Applying Philosophy, Logic, and Rational Argumentation to the Severe Acute Respiratory Syndrome Coronavirus-2 Pandemic Response

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Ari Joffe, David Redman

Subject: Arts & Humanities, Anthropology & Ethnography Keywords: COVID-19; critical scrutiny; logic; pandemic; response; SARS-CoV-2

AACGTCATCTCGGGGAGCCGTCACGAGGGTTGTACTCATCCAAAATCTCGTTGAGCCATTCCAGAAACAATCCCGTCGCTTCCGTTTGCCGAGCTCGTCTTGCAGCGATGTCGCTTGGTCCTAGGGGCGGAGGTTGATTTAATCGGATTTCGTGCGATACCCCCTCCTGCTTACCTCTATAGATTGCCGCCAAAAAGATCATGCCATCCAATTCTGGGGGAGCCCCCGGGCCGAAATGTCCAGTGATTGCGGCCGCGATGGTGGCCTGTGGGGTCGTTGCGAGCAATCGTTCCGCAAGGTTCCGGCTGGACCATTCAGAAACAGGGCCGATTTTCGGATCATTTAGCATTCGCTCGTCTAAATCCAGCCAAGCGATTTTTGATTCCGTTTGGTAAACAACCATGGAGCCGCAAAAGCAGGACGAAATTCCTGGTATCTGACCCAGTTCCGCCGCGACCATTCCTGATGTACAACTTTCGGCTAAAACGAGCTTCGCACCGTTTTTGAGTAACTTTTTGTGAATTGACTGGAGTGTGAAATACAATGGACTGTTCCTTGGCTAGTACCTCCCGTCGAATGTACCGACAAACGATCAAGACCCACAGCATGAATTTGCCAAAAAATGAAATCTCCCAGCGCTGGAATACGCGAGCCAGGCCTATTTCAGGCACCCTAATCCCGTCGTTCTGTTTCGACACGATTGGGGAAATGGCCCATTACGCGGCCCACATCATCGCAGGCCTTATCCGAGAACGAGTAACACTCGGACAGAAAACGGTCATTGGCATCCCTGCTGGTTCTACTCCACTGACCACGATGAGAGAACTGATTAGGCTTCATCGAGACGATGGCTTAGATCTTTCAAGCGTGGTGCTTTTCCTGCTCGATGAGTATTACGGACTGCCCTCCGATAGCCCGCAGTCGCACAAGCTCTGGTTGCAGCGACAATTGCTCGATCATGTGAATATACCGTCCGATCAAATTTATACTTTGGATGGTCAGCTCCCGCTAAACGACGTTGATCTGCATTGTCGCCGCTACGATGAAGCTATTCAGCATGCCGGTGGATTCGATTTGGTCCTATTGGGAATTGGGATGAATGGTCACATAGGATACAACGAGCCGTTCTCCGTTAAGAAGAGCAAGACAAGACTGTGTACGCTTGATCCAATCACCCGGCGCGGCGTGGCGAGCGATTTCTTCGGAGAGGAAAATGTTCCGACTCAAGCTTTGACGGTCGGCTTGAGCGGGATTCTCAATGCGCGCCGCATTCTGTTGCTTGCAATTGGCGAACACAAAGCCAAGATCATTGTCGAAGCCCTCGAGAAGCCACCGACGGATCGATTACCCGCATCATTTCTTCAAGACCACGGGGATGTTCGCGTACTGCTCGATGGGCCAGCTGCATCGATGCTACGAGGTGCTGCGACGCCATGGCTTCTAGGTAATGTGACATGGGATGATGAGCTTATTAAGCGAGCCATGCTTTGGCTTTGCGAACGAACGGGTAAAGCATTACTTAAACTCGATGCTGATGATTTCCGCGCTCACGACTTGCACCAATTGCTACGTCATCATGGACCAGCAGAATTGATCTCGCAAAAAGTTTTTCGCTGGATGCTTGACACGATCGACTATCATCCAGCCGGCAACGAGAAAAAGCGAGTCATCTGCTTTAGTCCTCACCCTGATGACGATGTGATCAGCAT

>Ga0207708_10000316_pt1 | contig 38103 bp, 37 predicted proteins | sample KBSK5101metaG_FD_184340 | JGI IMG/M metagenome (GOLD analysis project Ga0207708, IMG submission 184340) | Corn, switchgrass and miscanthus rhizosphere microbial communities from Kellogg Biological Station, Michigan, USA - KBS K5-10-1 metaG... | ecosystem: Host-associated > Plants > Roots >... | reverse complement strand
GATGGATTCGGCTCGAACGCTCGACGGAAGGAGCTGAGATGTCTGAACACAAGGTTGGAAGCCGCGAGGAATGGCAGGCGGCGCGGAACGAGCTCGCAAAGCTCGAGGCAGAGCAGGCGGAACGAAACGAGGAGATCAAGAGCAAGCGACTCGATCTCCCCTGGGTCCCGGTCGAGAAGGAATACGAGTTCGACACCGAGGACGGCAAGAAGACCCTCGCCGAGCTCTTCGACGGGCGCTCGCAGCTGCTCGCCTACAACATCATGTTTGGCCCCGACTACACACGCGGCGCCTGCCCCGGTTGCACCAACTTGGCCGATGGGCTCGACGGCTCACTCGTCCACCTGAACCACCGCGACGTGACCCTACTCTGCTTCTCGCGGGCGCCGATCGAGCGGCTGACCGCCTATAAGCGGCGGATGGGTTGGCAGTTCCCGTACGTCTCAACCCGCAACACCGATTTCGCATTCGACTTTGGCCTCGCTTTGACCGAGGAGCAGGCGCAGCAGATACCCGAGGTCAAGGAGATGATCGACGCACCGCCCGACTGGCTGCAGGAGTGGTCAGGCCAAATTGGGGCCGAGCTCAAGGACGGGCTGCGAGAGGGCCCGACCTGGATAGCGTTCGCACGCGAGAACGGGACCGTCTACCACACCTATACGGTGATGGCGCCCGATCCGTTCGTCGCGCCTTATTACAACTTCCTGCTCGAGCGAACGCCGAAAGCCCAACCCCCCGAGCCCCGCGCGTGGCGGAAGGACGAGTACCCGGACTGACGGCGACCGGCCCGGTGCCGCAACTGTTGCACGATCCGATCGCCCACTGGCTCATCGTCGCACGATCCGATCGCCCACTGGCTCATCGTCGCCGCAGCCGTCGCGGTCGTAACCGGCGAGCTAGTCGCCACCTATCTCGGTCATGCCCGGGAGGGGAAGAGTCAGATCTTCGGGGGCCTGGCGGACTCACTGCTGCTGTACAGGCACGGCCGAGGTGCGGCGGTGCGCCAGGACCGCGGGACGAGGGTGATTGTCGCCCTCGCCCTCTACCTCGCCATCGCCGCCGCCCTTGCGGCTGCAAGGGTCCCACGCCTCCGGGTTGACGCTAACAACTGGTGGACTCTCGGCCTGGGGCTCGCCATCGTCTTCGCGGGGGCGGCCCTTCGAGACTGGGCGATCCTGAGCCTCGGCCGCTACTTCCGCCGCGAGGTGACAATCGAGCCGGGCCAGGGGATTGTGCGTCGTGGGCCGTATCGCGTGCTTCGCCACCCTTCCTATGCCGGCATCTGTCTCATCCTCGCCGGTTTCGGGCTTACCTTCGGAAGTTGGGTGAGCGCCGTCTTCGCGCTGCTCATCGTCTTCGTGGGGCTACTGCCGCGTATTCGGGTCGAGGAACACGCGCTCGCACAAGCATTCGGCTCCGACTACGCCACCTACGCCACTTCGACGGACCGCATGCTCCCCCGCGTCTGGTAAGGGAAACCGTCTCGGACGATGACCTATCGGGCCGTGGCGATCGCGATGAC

Part of philosophy is to subject assertions to critical scrutiny, clarifying exactly what the assertion is saying, its implications, and thus its direct plausibility. The goal is to ensure clarity, logical consistency, and rational argumentation in order to arrive at reasoned conclusions. A common problem is that arguments have missing implied premises that, unless explicitly stated, are mistakenly assumed to be true. Here we subject conclusions made regarding the SARS-CoV-2 pandemic to critical scrutiny, revealing their implied premises so that these premises can be explicitly examined and refuted. Specifically, we refute the conclusions that “no one is protected until everyone is protected” and “population lockdowns are required to protect those at high risk of adverse outcomes.” In the end, we argue for the conclusion that “an Emergency Management principles based response to the pandemic, compared to population-wide lockdowns, offers a way to prevent more adverse outcomes from COVID-19, better prevent overwhelmed healthcare, and prevent most of the collateral damage to the wellbeing of the population that has resulted from the lockdowns.”

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